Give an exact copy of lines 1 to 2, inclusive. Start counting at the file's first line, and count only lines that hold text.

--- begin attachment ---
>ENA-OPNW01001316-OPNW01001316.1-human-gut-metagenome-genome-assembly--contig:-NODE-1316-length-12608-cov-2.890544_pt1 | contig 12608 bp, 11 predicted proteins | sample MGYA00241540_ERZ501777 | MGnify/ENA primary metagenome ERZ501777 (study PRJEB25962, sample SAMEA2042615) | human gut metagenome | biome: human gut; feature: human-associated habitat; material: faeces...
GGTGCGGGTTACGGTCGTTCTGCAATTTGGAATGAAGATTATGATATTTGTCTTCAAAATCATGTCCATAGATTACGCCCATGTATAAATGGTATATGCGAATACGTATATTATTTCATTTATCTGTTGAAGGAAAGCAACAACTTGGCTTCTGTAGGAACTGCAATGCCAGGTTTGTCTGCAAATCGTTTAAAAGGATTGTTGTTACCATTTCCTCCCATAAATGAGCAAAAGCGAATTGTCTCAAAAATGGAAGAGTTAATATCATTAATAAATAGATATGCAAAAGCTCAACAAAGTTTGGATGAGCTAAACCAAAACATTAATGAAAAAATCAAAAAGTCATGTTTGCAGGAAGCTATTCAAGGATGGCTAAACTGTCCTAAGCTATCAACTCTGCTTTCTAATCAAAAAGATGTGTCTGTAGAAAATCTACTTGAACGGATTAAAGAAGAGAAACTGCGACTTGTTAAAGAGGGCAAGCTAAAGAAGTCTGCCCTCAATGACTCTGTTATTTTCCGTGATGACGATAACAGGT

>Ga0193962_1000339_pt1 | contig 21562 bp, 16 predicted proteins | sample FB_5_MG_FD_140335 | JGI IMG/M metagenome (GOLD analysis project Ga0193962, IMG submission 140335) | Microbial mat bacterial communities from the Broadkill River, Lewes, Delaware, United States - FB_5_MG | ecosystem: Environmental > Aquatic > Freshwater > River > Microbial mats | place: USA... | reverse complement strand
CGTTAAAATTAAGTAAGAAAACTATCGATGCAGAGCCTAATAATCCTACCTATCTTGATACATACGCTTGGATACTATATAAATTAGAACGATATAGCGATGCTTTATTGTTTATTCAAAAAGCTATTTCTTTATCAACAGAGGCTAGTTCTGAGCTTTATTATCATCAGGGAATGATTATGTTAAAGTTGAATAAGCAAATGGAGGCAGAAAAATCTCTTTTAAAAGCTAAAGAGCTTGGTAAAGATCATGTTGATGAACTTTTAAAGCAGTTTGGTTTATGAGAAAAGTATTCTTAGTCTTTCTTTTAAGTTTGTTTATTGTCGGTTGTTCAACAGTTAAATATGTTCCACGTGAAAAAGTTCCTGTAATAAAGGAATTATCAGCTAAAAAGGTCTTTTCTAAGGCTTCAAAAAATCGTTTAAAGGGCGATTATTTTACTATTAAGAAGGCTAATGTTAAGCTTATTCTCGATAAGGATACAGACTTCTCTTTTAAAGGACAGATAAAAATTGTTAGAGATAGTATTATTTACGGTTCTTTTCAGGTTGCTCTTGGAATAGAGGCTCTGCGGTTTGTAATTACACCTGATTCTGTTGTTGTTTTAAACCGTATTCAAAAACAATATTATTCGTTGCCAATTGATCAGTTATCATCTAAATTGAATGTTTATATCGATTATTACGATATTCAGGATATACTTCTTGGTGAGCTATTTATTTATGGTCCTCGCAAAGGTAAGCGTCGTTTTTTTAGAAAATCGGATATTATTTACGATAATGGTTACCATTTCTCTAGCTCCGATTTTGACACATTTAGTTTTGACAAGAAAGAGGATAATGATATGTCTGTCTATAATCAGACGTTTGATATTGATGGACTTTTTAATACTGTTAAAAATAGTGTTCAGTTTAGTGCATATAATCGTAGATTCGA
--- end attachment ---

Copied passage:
>ENA-OPNW01001316-OPNW01001316.1-human-gut-metagenome-genome-assembly--contig:-NODE-1316-length-12608-cov-2.890544_pt1 | contig 12608 bp, 11 predicted proteins | sample MGYA00241540_ERZ501777 | MGnify/ENA primary metagenome ERZ501777 (study PRJEB25962, sample SAMEA2042615) | human gut metagenome | biome: human gut; feature: human-associated habitat; material: faeces...
GGTGCGGGTTACGGTCGTTCTGCAATTTGGAATGAAGATTATGATATTTGTCTTCAAAATCATGTCCATAGATTACGCCCATGTATAAATGGTATATGCGAATACGTATATTATTTCATTTATCTGTTGAAGGAAAGCAACAACTTGGCTTCTGTAGGAACTGCAATGCCAGGTTTGTCTGCAAATCGTTTAAAAGGATTGTTGTTACCATTTCCTCCCATAAATGAGCAAAAGCGAATTGTCTCAAAAATGGAAGAGTTAATATCATTAATAAATAGATATGCAAAAGCTCAACAAAGTTTGGATGAGCTAAACCAAAACATTAATGAAAAAATCAAAAAGTCATGTTTGCAGGAAGCTATTCAAGGATGGCTAAACTGTCCTAAGCTATCAACTCTGCTTTCTAATCAAAAAGATGTGTCTGTAGAAAATCTACTTGAACGGATTAAAGAAGAGAAACTGCGACTTGTTAAAGAGGGCAAGCTAAAGAAGTCTGCCCTCAATGACTCTGTTATTTTCCGTGATGACGATAACAGGT